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An Open Letter to the Governor of Oklahoma
I am troubled about Oklahoma’s recent decision to reinstate the death penalty and to resume state executions. I know you are a Christian, governor. As a Christian minister myself, I believe that capital punishment should end.
But I am not writing to you today to debate policy; the occasion for my letter is much more urgent: The decision to kill Julius Jones or to spare his life rests in your hands.
Refusing to Erase the Tragedies of U.S. History
This week, we marked the 100th anniversary of one of the most horrific moments in American history: On May 31, 1921, white mobs burned to the ground the Greenwood District in Tulsa, Okla., an area commonly known as Black Wall Street. White neighbors killed Black residents in what became known as the 1921 Tulsa Race Massacre. That story — and many other accounts of Black success and self-determination confronted by malice, terrorism, and destruction — are hidden in the corners of history’s closet by a dominant culture that prefers silence over truth-telling.
‘Just Because Something Is Legal Doesn't Make It Right’
On the eve of the one-year anniversary of George Floyd's death, Sojourners' Terrance M. McKinley spoke with Benjamin Crump, a national civil rights leader who has served as the lead attorney for the families of Floyd, Ahmaud Arbery, Breonna Taylor, Trayvon Martin, and other Black people wrongfully killed by police or vigilantes. They discussed the road ahead and whether proposed policy change at the federal level could lead to needed change in policing. —The editors
One Year After George Floyd's Murder, Has Anything Changed?
Many people in this country — and many others around the world — paid attention. We could not ignore the horror of Derek Chauvin kneeling on George Floyd’s neck for 9 minutes 29 seconds as Floyd cried, “I can’t breathe.” Some of us watched as Floyd lay dying and unresponsive. That horrific moment is forever etched in our memory — and we reached a breaking point. We decried the violence and declared, “enough is enough.”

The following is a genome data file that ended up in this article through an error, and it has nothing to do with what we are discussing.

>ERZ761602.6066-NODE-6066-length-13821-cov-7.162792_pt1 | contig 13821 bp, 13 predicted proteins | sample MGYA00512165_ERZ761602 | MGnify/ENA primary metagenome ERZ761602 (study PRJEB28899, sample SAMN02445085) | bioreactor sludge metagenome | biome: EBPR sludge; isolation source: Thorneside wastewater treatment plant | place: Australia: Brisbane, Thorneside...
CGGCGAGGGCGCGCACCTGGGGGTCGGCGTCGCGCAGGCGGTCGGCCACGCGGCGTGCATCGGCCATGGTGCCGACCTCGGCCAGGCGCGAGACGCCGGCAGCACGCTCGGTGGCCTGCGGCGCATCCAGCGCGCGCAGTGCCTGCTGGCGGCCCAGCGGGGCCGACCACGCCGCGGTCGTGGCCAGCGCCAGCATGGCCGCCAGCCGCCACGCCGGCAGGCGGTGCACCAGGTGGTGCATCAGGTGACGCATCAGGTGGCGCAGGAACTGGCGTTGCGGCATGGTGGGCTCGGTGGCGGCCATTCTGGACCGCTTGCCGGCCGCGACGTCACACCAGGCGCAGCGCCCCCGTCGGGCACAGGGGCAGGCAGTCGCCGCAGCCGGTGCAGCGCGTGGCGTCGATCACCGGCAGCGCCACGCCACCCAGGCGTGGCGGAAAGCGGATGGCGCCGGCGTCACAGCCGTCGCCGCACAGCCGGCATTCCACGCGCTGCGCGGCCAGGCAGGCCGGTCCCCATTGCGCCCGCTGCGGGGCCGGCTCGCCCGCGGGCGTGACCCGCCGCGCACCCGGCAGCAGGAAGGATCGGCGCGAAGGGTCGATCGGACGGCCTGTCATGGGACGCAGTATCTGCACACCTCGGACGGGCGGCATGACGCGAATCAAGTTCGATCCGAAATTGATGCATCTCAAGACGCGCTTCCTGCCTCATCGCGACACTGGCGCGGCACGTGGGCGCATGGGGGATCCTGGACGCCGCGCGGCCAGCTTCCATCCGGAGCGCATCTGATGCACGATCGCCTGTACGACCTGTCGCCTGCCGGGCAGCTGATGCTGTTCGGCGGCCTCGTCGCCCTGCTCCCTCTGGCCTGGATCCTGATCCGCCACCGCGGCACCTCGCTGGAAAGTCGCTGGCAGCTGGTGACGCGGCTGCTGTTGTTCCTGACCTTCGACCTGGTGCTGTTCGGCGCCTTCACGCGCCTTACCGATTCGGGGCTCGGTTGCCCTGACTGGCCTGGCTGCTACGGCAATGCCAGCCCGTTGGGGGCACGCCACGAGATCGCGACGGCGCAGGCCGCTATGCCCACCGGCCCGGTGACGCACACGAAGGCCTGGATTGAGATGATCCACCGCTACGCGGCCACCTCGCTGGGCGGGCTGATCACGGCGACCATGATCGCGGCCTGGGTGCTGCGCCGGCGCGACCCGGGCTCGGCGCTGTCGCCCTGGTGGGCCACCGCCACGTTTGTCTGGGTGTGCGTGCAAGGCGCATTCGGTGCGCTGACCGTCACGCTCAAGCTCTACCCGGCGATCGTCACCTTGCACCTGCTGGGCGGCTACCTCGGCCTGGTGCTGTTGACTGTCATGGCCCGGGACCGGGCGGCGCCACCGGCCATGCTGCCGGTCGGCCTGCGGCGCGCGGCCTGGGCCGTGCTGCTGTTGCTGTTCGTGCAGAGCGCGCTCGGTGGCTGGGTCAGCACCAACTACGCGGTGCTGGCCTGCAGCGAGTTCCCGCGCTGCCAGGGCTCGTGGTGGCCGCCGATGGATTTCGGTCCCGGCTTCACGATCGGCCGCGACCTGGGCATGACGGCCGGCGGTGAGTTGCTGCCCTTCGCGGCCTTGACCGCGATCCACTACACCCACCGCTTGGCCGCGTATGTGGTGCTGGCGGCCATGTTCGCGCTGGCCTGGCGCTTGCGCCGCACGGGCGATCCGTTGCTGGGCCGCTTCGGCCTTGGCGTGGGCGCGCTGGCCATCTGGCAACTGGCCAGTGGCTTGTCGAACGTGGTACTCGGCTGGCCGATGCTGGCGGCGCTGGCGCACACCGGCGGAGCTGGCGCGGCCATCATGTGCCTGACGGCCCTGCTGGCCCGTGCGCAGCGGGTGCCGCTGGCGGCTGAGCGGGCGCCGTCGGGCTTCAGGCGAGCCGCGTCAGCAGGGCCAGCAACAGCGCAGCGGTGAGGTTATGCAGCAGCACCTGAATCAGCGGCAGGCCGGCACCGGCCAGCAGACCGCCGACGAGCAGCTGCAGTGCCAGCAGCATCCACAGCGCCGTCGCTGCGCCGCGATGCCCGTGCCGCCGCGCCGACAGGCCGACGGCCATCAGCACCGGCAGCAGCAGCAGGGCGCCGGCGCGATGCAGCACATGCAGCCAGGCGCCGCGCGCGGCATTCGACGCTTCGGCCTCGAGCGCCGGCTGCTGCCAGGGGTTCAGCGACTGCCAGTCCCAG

Racism Infects Our Politics and Theology. God Calls Us To Change Them
Last week, jury selection began in the trial of Derek Chauvin, the Minneapolis police officer who was arrested for the killing of George Floyd after kneeling on his neck for 8 minutes and 46 seconds — a horrific killing that sparked a movement of racial reckoning. In part, this trial is about justice for the Floyd family, about whether a jury will find Chauvin guilty in the murder of George Floyd. However, this trial, this moment, is about far more. It is about us and the future we want to build.
Pastoring Through Many Dangers, Toils, and Snares
Early in the pandemic, during one of my “church check-ins” over Zoom, I opened the floor for our members to share any challenges they might be facing as a result of the shutdown so we could be more responsive and supportive. After a few responses, the call went surprisingly silent. I prodded the group and one of our wisest, most active retirees surprised me with her contribution: “We’ve been through challenging times before. We are resilient people. We are okay.”
It’s Time to Be the Conscience of American Politics
I believe fervently in the words of Rev. Dr. Martin Luther King Jr., who said that “the church is not called to be the master or servant of the state, but to be the conscience of the state.” In that vein, we will be neither chaplain nor sycophant to our new political leaders. Instead, we seek to be a faithful conscience, serving as a bridge-builder and offering prophetic critique (and pressure) when necessary.
Poll Chaplains Report Intimidation Attempts, Stories of Hope
In Alabama, polling sites in low-income areas of Birmingham were relocated with no explanation and very little warning to residents – many of whom typically struggle to acquire a reliable means of transportation. Luckily, poll chaplain commissioner Sheila Tyson was there to galvanize the community and organize free rideshare services to get these voters safely to the polls and back home.
If Not Now, When?
On Sunday, Aug. 23 at Jacob Blake was shot seven times in the back by Kenosha, Wis., police in broad daylight in front of his three sons ages 3, 5, and 8. The bullets damaged Blake’s spinal cord and left him paralyzed. His brutal shooting has not only left his body broken but it has also affected the psyche of his young children — another generation gripped by fear of police.
Trump's Dangerous Election Rhetoric
This morning President Trump posted the following unconscionable tweet regarding our upcoming election that dishonors Congressman Lewis’ legacy and poses a direct threat to our democracy:
With Universal Mail-In Voting (not Absentee Voting, which is good), 2020 will be the most INACCURATE & FRAUDULENT Election in history. It will be a great embarrassment to the USA. Delay the Election until people can properly, securely and safely vote???
The Church's Apathy to the Earth Exposes the Gap in Discipleship
But during that conversation with Rev. Dr. Durley, I realized that there is one compelling reason that Christians should all care about the earth — generational legacy. We have to create a legacy of and a world that is safe for future generations to breathe in, live in, and thrive in